The US, still horrified by the September 11 attacks, will mark the second anniversary tomorrow with moments of silence and bursts of patriotic song, by gathering in peaceful memorial gardens and busy public squares, and by reaching out to each other.
In Parkland, Florida, a 55 pound piece of steel wreckage from the World Trade Centre will be unveiled as a new piece of art. It has been designed so that years from now, school children can touch it and feel a bit of what was lost.
In Portland, Maine, plants from the garden of a couple killed on American Airlines Flight 11 will bloom at a memorial honouring the seven people from the state who died.
In West Virginia, workers at a steel mill producing decking for the rebuilding of the World Trade Centre will ask the public to sign their names onto a steel plate that will become a part of the new structure.
And in Tampa – home of Central Command and US Special Operations Command, the two leading commands in the war on terror – Harley-Davidson riders will raise money for the widows and orphans of police officers, firefighters and Special Operations forces who have died.
Organisers of the memorials say they are looking for ways to honour those who perished in the attacks and to keep alive the sense of community which permeated the nation in the days that followed.
“It was something our generation never experienced. We lived this wonderful immune life,” said Elaine Diaz, a spokeswoman for Ferman Harley-Davidson in Tampa, which is organising the motorcycle ride. “It helps bring people together and it helps us feel united.”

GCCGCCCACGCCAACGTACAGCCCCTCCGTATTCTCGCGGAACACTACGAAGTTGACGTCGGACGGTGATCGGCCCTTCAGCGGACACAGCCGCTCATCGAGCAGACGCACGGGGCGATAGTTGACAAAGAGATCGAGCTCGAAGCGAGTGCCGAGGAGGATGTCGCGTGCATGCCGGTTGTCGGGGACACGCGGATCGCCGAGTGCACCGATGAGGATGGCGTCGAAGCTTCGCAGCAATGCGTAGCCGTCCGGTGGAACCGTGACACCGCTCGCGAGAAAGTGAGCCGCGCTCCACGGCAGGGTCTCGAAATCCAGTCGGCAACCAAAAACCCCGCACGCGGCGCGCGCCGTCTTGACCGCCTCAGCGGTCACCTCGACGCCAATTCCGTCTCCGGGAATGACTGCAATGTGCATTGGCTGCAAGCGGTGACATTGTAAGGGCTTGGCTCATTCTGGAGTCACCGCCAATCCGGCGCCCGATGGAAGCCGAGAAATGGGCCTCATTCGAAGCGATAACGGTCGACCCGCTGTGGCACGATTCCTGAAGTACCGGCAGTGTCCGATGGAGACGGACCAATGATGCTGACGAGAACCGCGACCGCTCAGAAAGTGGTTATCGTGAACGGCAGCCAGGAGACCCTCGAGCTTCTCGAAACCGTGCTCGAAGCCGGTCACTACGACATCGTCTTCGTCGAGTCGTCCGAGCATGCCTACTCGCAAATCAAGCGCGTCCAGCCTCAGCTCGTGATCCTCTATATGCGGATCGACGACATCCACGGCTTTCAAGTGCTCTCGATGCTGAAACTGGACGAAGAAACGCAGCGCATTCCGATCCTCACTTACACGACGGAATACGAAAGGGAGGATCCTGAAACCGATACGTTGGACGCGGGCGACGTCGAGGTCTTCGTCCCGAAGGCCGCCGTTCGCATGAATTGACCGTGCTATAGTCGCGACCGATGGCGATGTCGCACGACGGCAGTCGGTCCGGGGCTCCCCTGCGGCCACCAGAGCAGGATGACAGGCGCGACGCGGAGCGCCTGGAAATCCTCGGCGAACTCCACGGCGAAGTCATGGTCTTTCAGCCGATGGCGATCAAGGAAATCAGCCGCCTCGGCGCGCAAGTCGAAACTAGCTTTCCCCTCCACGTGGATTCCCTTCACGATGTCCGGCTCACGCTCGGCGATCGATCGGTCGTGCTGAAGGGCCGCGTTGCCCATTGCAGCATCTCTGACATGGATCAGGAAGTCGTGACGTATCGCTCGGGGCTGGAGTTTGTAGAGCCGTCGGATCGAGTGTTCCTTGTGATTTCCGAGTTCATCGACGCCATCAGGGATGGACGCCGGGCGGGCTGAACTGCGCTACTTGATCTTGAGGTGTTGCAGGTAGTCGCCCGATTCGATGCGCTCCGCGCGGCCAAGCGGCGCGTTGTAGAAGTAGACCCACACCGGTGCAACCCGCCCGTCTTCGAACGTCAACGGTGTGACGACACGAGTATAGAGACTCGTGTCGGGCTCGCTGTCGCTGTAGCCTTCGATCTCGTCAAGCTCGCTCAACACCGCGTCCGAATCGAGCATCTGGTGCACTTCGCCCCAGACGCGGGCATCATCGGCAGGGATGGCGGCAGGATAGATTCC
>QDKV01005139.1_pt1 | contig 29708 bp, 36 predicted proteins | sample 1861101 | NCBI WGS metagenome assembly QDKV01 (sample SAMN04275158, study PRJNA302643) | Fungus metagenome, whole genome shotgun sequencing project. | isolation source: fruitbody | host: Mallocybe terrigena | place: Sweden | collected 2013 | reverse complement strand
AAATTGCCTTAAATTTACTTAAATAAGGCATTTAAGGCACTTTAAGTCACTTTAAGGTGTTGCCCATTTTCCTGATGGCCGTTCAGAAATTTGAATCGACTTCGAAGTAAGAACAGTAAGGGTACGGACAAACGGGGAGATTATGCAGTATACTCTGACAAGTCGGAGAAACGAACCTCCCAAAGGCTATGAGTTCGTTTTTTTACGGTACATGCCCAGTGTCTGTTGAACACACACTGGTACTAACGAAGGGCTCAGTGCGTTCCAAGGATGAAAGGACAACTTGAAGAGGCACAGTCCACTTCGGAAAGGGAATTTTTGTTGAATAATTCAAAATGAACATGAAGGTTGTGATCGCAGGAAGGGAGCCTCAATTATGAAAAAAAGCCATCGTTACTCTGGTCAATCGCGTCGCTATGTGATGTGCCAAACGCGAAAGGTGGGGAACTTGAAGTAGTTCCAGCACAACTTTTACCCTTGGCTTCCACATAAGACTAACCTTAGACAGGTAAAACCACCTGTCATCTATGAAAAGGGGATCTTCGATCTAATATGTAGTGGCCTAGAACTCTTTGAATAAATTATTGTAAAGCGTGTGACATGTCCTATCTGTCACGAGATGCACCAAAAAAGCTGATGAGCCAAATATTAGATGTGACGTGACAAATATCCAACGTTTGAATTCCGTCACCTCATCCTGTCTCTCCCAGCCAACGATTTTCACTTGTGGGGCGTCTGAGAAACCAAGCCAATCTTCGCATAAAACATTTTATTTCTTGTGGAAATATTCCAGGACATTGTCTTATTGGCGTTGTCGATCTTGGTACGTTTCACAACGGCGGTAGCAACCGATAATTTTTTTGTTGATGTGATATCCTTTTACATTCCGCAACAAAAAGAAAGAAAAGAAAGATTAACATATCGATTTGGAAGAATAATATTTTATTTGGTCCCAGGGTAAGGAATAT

The sites where more than 3,000 people died that day – Manhattan’s ground zero, the Pentagon, and the field in Shanksville, Pennsylvania – will again be centre stage for the day.
President George Bush will observe a moment of silence on the White House South Lawn at 8.46am (13.46pm Irish time), the time the first plane hit the trade centre, and will attend a prayer service. Later in the day, he will meet troops wounded in Iraq.
A presidential proclamation designates September 11 as a national day of prayer and remembrance and as Patriot Day.
Vice President Dick Cheney will attend a memorial service at ground zero and Secretary of Defence Donald Rumsfeld will take part in a wreath-laying ceremony at Arlington National Cemetery.
At 10.06am, bells will toll in the rural communities throughout south-east Pennsylvania, where United Airlines Flight 93 crashed. A 2,000-pound bell that was brought to the first anniversary of the attacks will toll 40 times – once for each of the victims – at the Living Memorials Project in Somerset County.
Nearly 1,200 miles away, muralist Michael Anthony Mignano – transplanted from New York to Parkland, a town of about 15,000 in South Florida – has turned a piece of the World Trade Centre steel into a memorial. The 12-inch-square section was one of about 150 sections sent nationwide.
Mignano said that when he started the project, he travelled to ground zero for inspiration.
“It tore me apart,” he said. “I felt very driven to do something. It was just important to do.”
Middletown, New Jersey, which lost 37 residents in the attacks, will unveil a memorial on four wooded acres in the centre of town. Victims are honoured with monuments, each bearing a name, an etching of a face and a message from surviving family.
“The nice thing about it is it’s a place where people can come and reflect and spend some time,” Middletown Councillor Patrick W Parkinson said.
The memorial garden in Maine includes a plaque honouring the seven state residents killed in the attacks and a black granite monument to rescuers who lost their lives.
In San Francisco, a five mile long stretch of American flags will be unfurled along the waterfront by volunteers. The same flags were held by about 1,000 people circling the Statute of Liberty on Sunday.
“I wanted to show the East Coast that they are not separate or alone,” said Chinese-born artist Jian-Hai ”Pop” Zhao. “I want to bring this artwork from the West Coast to the East Coast to try to build a big picture of the whole country together, actually, the whole world together.”